Oklahom pulling out of standardized testing through consortium

Jul 3, 2013 by

State Superintendent Janet Barresi announced Monday that she is withdrawing Oklahoma from testing through a consortium of 20 or so other states to coincide with the new Common Core curriculum standards.

Instead of using new assessments developed through the group, called the Partnership for Assessment of Readiness for College and Careers, or PARCC, Oklahoma will work with a testing company to develop its own new standardized tests for the 2014-15 academic year.

“We came to this decision after many months of deliberation, listening to classroom teachers, curriculum directors, superintendents and visiting with legislative leadership and the governor’s office,” Barresi told the Tulsa World.

Many educators and parents groups have been vocal in recent months about their concern about the additional hours of test-taking that would be involved in PARCC assessments.

Barresi said their concerns, along with her own about the technology readiness of the state’s public schools and higher anticipated costs, were her three primary reasons for backing out.

She said the vast majority of technical problems that public schools experienced with online testing this spring are proof that Oklahoma just does not yet have the capacity for the volume of online testing required for PARCC tests.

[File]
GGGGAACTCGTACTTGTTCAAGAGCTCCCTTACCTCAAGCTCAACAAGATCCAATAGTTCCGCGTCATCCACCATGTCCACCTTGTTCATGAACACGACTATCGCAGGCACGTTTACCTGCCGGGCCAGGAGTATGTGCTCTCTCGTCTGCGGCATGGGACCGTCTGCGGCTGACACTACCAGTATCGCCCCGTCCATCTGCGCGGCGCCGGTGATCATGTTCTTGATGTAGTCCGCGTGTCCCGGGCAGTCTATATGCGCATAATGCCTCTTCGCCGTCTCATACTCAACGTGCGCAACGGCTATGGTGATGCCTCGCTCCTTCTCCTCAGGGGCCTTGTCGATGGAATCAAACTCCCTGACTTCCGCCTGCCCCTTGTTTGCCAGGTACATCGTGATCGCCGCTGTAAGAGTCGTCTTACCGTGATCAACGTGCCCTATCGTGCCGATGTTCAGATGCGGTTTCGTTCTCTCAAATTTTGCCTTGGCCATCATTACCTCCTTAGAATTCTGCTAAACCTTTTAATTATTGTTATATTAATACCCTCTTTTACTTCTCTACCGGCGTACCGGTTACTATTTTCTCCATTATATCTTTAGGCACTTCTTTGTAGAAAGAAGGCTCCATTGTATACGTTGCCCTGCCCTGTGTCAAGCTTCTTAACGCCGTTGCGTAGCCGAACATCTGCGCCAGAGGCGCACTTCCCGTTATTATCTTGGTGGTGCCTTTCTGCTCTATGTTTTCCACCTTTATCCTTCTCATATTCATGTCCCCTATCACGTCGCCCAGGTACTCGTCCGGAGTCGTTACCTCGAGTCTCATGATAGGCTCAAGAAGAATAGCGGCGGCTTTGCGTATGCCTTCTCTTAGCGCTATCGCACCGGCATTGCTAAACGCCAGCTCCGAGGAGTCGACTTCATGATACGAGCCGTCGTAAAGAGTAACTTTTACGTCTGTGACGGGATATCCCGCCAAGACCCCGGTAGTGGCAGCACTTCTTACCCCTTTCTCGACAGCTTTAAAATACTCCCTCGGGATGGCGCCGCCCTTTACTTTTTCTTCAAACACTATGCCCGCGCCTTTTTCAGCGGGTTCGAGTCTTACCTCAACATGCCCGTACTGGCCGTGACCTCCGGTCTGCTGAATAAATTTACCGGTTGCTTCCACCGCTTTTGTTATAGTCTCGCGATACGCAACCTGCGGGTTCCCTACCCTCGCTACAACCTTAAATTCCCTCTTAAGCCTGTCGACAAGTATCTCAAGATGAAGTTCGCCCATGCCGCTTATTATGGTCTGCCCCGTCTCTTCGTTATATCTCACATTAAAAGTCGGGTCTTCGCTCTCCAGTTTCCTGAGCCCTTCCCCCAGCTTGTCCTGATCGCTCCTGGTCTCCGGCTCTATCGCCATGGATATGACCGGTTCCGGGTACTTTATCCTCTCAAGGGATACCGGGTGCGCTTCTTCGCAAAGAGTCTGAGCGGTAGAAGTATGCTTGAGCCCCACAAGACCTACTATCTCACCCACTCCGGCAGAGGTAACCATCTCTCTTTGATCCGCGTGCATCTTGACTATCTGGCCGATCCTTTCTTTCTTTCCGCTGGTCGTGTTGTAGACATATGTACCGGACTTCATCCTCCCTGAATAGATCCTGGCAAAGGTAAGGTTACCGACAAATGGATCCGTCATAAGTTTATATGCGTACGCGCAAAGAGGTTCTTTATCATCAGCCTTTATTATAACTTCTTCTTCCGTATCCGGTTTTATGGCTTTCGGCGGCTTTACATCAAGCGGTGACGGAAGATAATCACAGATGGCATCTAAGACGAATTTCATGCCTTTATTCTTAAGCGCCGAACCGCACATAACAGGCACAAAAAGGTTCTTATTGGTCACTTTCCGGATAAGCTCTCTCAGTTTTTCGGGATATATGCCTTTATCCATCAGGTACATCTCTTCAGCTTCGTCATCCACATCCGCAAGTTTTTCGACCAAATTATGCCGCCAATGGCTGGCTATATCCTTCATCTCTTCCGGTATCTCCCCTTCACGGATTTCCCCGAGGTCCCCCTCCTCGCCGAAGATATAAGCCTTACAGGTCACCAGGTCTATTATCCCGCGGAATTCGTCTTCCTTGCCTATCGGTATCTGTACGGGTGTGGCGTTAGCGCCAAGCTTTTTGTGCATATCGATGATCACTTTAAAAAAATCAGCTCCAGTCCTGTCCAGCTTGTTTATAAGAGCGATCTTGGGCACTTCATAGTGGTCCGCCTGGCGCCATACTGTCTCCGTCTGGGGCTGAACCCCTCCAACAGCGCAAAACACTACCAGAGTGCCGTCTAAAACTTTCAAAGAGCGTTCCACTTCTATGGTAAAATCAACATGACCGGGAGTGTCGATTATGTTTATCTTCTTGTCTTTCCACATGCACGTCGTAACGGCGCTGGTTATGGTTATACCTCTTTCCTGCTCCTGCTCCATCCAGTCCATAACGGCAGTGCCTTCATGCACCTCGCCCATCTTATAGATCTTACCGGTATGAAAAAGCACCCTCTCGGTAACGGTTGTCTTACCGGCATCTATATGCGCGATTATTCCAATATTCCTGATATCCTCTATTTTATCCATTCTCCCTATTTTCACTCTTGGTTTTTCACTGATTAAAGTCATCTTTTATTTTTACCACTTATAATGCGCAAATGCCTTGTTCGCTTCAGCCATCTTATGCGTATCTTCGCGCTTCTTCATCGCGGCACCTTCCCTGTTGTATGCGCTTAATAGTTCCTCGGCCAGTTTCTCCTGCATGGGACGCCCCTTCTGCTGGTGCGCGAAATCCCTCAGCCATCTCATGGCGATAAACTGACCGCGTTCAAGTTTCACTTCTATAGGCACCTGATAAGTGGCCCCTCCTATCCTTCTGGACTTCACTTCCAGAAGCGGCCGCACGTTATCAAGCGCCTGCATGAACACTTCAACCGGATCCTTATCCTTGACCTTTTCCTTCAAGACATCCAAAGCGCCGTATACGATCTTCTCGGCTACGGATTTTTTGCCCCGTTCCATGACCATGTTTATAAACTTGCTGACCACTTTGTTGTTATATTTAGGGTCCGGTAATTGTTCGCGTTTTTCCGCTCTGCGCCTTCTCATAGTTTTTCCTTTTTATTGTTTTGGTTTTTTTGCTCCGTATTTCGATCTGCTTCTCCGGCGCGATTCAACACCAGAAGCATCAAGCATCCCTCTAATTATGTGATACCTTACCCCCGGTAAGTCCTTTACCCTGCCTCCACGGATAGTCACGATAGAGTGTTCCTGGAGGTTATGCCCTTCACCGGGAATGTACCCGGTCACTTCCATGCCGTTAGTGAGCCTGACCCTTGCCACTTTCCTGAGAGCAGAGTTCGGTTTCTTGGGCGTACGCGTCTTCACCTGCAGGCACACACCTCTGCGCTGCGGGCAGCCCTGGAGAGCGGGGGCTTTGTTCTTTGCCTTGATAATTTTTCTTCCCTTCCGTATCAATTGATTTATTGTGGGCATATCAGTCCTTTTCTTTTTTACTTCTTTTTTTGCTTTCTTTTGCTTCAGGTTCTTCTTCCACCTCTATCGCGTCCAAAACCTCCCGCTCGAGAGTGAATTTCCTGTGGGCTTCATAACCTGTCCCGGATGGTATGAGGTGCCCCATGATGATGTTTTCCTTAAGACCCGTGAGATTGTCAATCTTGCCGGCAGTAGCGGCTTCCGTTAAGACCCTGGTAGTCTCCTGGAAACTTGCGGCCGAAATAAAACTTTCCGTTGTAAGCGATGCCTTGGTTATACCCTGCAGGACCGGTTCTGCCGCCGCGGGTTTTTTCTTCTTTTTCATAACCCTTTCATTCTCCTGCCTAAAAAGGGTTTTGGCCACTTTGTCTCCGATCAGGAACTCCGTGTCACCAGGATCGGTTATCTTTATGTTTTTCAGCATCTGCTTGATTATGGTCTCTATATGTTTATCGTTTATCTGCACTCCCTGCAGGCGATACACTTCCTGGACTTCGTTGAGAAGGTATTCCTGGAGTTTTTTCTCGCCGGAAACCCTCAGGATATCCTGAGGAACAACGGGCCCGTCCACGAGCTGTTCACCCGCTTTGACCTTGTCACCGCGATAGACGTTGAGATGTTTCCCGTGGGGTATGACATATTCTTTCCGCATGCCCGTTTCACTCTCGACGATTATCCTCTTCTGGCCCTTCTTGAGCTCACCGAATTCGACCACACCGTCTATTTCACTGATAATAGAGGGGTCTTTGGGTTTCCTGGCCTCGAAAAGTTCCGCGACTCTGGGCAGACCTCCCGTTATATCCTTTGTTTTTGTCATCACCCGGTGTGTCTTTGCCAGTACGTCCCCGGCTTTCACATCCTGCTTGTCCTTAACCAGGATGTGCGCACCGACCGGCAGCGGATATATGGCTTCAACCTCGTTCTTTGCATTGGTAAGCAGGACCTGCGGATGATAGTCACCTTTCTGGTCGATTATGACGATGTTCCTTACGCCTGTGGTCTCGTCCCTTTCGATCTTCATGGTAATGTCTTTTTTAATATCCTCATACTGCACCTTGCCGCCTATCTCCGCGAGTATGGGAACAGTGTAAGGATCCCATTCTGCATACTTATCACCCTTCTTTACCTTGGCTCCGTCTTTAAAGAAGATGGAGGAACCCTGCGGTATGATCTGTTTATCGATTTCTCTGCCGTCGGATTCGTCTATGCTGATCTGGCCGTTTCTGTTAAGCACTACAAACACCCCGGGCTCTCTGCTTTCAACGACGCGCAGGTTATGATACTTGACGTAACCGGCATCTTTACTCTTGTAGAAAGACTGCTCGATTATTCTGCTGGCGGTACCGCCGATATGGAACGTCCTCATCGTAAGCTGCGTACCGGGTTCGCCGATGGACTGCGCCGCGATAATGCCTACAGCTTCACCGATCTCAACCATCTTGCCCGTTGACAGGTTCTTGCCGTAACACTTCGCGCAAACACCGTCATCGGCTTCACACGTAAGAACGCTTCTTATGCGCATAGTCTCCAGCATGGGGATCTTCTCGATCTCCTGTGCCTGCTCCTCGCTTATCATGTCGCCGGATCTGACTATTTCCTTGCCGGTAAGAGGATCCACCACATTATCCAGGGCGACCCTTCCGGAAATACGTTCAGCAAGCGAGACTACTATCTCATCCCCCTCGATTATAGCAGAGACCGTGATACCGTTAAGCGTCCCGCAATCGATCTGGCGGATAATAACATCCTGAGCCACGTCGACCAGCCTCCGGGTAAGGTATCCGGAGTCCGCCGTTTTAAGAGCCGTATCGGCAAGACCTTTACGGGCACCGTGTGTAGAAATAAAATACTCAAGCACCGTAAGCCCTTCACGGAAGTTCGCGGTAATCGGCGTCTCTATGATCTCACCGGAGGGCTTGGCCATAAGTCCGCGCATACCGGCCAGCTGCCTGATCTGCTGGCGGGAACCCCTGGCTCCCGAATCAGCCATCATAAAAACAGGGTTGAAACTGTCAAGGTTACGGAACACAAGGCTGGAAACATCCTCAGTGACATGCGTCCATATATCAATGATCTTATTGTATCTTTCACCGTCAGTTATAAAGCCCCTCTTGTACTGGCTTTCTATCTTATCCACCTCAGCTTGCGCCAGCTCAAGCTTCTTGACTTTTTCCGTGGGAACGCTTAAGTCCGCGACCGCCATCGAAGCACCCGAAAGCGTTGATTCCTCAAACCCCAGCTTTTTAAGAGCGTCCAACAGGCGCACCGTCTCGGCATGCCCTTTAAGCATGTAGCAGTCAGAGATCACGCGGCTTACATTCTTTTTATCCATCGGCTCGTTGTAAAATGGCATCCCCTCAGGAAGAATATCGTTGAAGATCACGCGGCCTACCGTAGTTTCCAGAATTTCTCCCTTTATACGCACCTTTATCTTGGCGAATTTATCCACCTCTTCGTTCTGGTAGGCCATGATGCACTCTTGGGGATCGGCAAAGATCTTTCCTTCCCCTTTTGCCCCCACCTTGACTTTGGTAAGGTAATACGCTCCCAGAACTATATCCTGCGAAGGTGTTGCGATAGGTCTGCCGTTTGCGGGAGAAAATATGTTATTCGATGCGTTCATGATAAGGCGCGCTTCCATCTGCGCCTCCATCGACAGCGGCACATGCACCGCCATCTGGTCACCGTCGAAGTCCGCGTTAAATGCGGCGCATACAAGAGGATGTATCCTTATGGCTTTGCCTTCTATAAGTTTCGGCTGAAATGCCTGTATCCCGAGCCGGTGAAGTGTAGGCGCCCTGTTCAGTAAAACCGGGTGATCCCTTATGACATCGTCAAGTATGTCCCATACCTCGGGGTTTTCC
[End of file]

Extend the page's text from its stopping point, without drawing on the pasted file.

And she added, many schools don’t have the expertise or funds to improve connectivity, increase bandwith, and add enough more more devices to get caught up by 2014-15.

“If we move ahead with this, we are going to be asking the state to drink a milkshake using a cocktail straw,” Barresi said.

“If you look at what happened with testing this year — kids getting screen frozen, knocked off the test — those were technical issues that were from the districts’ end of things. (The testing vendor) crashed for two days because of server problems, but almost every bit of the rest of it was due to district issues. I’m not pointing fingers, but it is the reality.”

Through the PARCC alliance, Oklahoma and 21 other states and one U.S. territory had banded together to develop a new set of K-12 standardized tests in English, language arts, literacy and math.

PARCC received a $186 million grant through the U.S. Department of Education’s Race to the Top competition to support the development and design of this “next-generation” assessment system.

Sherry Fair, a state education spokeswoman, said Barresi will be consulting with Gov. Mary Fallin’s office about whether Oklahoma should remain as a participating state in PARCC, so that it can still have access to their information and expertise, or withdraw as a member in the consortium all together.

Oklahoma needs new tests to coincide with its implementation of new curriculum standards, called the Common Core State Standards.

The Common Core State Standards initiative is a states-led effort to provide curriculum standards that are consistent throughout the country, beginning with English and math. Oklahoma is among 45 states and three U.S. territories that adopted the standards.

via State pulling out of standardized testing through consortium | Tulsa World.

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